The notion is fairly simple: get together all of your best buds after a season of traveling, competing and filming where the stakes are high, strip off the stressful veneer of being a pro, and then put it all on the line just for the heck of it. By “all on the line” it would appear this means finding whatever means necessary to compromise your ability to ski effectively, then over come said self-imposed impediments and rip open a can of whoop ass and let fly with your best tricks and creativity. A little like pre-paying your kids their allowance, pouring a couple of cans of Red Bull into them, and letting them run around the playground with flaming chainsaws I suppose you could say.
Teams were created with film companies like Level 1, 4bi9 Media, Stept Productions, and Inspired Media bringing their key athletes together, coming up with a theme for costumery, throwing down heavy tricks while simultaneously producing a video segment of the team’s efforts and acts of ill repute. Rumors of bottle rockets exploding in pants and the local market being bought out of canned beer raised few eyebrows demanding little extra explanation once the spectacle was taken in.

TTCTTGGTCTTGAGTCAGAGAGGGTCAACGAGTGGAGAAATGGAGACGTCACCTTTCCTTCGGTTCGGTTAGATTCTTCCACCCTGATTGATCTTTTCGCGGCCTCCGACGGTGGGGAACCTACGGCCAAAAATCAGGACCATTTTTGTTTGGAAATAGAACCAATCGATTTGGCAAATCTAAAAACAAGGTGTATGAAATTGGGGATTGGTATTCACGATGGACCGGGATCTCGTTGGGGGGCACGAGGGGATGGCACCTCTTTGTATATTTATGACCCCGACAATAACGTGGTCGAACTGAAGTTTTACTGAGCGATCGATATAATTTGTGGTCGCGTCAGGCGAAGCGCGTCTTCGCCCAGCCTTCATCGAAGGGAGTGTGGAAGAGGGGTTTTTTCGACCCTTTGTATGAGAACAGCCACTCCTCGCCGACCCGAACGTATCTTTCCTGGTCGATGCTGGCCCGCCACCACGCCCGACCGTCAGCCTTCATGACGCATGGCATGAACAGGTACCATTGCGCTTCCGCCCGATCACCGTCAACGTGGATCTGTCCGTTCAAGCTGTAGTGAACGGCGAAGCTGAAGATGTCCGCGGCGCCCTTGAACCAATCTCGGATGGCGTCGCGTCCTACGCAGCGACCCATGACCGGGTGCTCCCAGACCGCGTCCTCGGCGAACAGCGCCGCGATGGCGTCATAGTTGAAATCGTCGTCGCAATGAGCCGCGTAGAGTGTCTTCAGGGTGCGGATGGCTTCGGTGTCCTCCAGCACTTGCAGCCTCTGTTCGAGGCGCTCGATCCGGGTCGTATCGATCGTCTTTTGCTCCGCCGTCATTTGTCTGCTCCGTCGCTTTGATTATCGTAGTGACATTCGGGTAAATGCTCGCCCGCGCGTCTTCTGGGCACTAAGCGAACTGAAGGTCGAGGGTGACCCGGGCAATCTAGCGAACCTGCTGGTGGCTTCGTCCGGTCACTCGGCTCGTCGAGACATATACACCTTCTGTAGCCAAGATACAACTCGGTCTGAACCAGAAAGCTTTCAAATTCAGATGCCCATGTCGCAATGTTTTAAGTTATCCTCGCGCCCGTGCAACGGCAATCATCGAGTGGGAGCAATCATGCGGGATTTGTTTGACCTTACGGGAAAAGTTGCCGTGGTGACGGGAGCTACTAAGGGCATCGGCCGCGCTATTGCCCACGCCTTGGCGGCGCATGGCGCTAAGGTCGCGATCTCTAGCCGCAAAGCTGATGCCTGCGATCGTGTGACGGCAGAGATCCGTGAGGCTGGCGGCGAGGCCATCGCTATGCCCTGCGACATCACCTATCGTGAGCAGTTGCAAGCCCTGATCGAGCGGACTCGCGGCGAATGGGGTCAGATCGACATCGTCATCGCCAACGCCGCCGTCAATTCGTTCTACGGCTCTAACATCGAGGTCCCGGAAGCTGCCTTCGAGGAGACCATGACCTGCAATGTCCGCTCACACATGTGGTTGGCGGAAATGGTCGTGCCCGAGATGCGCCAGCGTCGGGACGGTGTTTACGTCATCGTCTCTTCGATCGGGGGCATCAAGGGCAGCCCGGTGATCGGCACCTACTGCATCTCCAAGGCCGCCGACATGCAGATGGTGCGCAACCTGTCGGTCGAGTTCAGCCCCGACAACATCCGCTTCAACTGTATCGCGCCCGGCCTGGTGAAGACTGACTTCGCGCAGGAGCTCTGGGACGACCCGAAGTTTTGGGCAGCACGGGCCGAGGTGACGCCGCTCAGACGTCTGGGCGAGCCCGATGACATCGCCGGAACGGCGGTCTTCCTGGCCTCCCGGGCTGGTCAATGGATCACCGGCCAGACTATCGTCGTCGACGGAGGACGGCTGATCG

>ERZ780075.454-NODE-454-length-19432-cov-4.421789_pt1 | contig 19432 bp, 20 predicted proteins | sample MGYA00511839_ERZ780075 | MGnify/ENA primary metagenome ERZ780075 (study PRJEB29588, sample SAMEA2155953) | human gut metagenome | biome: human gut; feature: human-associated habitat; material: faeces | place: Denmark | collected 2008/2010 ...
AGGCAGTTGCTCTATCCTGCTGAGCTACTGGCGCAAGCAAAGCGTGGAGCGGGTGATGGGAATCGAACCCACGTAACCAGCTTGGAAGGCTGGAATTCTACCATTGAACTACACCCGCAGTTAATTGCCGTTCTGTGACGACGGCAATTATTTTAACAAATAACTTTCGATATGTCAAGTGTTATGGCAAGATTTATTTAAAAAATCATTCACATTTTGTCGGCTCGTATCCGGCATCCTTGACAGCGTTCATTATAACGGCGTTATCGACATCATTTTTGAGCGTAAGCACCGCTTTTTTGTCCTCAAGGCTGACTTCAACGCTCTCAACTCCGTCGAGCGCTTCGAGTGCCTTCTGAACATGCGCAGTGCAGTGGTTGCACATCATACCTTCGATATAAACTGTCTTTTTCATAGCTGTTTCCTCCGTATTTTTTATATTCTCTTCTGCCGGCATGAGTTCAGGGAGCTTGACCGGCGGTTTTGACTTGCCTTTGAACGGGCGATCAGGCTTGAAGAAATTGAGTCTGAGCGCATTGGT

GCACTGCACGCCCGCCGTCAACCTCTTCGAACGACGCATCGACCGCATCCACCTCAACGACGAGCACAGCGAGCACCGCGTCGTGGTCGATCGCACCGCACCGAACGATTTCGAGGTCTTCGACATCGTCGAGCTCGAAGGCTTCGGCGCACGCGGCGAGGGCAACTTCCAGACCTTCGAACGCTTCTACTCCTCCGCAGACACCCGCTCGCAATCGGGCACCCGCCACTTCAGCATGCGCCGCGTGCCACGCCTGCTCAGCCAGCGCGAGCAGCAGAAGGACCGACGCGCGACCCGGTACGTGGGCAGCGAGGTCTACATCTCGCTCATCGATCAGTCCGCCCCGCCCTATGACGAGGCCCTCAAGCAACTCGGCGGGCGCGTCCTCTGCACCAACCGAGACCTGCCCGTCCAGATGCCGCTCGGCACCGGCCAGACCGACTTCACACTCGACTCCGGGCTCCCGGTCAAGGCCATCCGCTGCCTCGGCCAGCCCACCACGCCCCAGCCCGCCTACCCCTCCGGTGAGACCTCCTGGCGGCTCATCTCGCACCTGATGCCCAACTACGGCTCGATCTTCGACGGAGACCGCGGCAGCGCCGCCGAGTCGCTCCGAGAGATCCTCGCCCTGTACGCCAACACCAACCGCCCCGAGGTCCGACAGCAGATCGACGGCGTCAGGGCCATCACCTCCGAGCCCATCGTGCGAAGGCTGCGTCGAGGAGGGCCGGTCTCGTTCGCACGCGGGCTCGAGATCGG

On the day of the big competition, we made our way through the melting snow, decomposing spring grass and dog poo slurry up the isothermic snow slope on Sun Valley’s park playground at Dollar Mountain. I didn’t have a beer in my hand (poor planning), but we were not disappointed as the show was truly deserving of an “all time” rating.
The usual trappings of a big spring ski party were evident–blaring music, girls in bikinis and plenty of questionable behavior. But what was not perhaps to expected were skiers throwing huge tricks like corked 1080′s, triple backflips and double front flips for the sake of a few hundred fans and industry brodeos in attendance. Dressed in every sort of sartorial expression, the festive atmosphere was a bit contagious.
It was hard to tell exactly what was happening but it didn’t matter. Teams were battling each other with a combined scoring of tricks, antics, stupidity, and shenanigans as they completely decimated what was left of the two massive booters, three rails and box set up on the slope. You could feel the competition slowly start to spiral into a state of unraveled chaos, but in the nick of time, a winner was chosen. By the end of the day it was Level 1 and 4bi9 Media in the finals. Something tipped the judges over the edge and Level 1 emerged victorious taking home $10k cold American cash and the bragging rights of winning skiing’s most notorious competition. It was audacious and it was insane. The impression left on my children hopefully mostly of the tricks and costumes. A complete write up and some videos are available at Freeskier Magazine.